Format

Send to

Choose Destination
Sci Rep. 2017 Mar 14;7(1):177. doi: 10.1038/s41598-017-00263-z.

Experimental mitochondria-targeted DNA methylation identifies GpC methylation, not CpG methylation, as potential regulator of mitochondrial gene expression.

Author information

1
Department of Pathology and Medical Biology, University of Groningen, University Medical Center Groningen (UMCG), Hanzeplein 1, 9713, GZ, Groningen, The Netherlands.
2
Department of Pathology and Medical Biology, University of Groningen, University Medical Center Groningen (UMCG), Hanzeplein 1, 9713, GZ, Groningen, The Netherlands. m.g.rots@umcg.nl.

Abstract

Like the nucleus, mitochondria contain their own DNA and recent reports provide accumulating evidence that also the mitochondrial DNA (mtDNA) is subjective to DNA methylation. This evidence includes the demonstration of mitochondria-localised DNA methyltransferases and demethylases, and the detection of mtDNA methylation as well as hydroxymethylation. Importantly, differential mtDNA methylation has been linked to aging and diseases, including cancer and diabetes. However, functionality of mtDNA methylation has not been demonstrated. Therefore, we targeted DNA methylating enzymes (modifying cytosine in the CpG or GpC context) to the mtDNA. Unexpectedly, mtDNA gene expression remained unchanged upon induction of CpG mtDNA methylation, whereas induction of C-methylation in the GpC context decreased mtDNA gene expression. Intriguingly, in the latter case, the three mtDNA promoters were differentially affected in each cell line, while cellular function seemed undisturbed. In conclusion, this is the first study which directly addresses the potential functionality of mtDNA methylation. Giving the important role of mitochondria in health and disease, unravelling the impact of mtDNA methylation adds to our understanding of the role of mitochondria in physiological and pathophysiological processes.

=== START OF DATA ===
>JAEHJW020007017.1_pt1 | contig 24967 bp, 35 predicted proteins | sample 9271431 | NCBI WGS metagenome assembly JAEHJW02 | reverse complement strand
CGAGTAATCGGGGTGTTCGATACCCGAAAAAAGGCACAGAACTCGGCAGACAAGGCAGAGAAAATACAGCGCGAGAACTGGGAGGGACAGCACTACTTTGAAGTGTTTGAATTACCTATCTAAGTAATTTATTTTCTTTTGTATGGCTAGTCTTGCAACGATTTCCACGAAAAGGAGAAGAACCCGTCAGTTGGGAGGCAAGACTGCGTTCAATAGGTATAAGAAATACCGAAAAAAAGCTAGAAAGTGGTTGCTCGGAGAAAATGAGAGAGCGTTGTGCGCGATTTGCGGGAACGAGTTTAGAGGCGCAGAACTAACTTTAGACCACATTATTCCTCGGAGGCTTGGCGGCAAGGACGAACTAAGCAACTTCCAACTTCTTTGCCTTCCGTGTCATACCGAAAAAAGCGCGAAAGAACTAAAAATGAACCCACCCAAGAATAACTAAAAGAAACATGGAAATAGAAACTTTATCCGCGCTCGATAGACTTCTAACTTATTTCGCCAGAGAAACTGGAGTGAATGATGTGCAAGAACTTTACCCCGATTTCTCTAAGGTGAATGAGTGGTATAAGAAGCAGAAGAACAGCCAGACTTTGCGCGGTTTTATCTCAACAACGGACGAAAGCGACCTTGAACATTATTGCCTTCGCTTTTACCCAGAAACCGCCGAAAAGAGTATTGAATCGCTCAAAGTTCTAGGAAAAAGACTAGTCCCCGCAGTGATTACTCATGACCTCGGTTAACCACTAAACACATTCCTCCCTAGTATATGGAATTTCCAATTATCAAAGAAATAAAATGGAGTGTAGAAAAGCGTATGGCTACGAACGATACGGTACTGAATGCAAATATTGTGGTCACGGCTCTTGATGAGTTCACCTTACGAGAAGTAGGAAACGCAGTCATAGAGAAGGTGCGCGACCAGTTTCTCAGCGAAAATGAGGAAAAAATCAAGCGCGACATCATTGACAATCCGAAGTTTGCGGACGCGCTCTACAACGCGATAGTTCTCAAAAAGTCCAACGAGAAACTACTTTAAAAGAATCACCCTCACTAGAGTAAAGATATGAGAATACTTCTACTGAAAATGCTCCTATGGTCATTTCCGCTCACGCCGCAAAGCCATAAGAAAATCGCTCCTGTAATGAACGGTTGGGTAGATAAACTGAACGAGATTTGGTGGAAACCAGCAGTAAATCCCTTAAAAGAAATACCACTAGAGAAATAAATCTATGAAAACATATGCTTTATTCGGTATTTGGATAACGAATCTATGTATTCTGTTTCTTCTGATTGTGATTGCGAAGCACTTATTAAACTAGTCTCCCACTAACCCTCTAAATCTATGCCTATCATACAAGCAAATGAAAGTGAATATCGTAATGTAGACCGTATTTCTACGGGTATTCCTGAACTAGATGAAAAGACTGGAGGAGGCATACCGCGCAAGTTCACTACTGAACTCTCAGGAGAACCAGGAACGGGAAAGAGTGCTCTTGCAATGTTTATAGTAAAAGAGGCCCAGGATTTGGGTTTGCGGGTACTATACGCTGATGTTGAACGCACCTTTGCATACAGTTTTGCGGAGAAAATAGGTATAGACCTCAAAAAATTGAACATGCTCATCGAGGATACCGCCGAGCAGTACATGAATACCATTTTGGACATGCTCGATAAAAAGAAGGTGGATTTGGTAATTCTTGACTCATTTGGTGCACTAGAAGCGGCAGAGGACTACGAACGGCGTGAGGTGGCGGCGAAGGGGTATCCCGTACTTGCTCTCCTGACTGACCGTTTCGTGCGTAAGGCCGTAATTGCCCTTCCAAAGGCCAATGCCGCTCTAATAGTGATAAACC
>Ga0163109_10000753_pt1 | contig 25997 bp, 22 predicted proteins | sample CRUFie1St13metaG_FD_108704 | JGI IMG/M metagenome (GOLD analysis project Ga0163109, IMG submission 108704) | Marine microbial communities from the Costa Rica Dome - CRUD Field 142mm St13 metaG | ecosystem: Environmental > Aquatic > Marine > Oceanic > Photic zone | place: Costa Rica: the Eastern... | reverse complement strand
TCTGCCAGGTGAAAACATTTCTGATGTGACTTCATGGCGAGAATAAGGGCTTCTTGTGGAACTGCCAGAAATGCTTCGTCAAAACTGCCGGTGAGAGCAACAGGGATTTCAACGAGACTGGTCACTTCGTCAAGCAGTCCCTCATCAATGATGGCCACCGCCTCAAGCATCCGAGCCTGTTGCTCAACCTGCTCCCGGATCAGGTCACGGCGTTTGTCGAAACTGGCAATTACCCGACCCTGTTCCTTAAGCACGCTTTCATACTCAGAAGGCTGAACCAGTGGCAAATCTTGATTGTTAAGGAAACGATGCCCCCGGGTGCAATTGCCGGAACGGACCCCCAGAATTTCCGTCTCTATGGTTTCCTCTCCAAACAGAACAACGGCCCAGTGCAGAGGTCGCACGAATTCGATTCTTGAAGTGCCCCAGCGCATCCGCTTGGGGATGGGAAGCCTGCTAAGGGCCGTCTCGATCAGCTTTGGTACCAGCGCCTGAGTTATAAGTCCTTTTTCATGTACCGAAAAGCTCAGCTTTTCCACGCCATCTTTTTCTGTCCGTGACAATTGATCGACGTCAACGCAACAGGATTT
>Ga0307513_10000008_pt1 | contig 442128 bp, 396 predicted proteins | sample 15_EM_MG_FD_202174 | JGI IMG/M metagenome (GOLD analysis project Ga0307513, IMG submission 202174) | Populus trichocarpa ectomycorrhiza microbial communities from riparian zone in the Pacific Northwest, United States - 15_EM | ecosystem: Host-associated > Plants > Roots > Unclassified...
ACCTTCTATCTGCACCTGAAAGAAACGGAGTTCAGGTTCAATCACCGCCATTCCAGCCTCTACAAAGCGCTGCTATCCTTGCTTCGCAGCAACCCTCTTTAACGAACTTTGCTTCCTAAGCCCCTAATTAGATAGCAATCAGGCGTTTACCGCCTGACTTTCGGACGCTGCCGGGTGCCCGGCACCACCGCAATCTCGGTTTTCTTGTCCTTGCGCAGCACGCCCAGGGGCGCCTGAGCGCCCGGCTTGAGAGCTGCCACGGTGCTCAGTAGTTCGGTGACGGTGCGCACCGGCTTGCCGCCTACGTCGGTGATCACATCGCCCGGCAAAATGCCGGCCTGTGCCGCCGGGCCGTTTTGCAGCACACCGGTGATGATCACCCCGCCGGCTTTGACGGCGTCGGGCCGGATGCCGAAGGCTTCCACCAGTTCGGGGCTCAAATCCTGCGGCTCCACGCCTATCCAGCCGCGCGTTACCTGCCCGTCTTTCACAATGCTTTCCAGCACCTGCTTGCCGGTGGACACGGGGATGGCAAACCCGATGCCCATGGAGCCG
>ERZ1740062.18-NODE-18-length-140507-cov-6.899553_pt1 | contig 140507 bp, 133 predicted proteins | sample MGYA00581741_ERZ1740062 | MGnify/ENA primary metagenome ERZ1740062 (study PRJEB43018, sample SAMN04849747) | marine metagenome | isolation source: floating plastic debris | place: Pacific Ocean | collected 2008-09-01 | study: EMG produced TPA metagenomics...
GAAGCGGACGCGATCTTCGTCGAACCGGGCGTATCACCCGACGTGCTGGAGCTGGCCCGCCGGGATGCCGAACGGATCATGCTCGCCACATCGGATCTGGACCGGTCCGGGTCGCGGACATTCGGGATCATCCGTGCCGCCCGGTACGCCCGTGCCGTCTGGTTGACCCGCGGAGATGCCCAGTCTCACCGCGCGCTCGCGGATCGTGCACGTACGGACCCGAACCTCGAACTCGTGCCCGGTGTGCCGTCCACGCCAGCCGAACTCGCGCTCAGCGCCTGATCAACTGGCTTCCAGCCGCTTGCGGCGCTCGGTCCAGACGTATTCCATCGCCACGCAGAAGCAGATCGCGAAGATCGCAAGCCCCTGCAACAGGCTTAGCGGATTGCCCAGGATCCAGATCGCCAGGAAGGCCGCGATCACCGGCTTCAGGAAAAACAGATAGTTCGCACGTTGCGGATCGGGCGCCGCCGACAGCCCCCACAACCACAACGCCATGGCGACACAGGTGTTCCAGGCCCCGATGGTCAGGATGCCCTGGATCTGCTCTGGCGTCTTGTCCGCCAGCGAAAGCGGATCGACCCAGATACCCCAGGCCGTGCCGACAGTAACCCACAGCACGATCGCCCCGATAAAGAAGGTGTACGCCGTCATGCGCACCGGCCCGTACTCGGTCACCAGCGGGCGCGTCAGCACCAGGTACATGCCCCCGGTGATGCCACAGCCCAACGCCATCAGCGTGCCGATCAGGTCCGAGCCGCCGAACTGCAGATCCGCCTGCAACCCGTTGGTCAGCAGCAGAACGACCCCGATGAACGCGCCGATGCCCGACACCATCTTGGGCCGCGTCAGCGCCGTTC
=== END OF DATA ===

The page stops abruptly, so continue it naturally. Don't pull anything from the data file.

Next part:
PMID:
28282966
PMCID:
PMC5428053
DOI:
10.1038/s41598-017-00263-z
[Indexed for MEDLINE]
Free PMC Article

Supplemental Content

Full text links

Icon for Nature Publishing Group Icon for PubMed Central
Loading ...
Support Center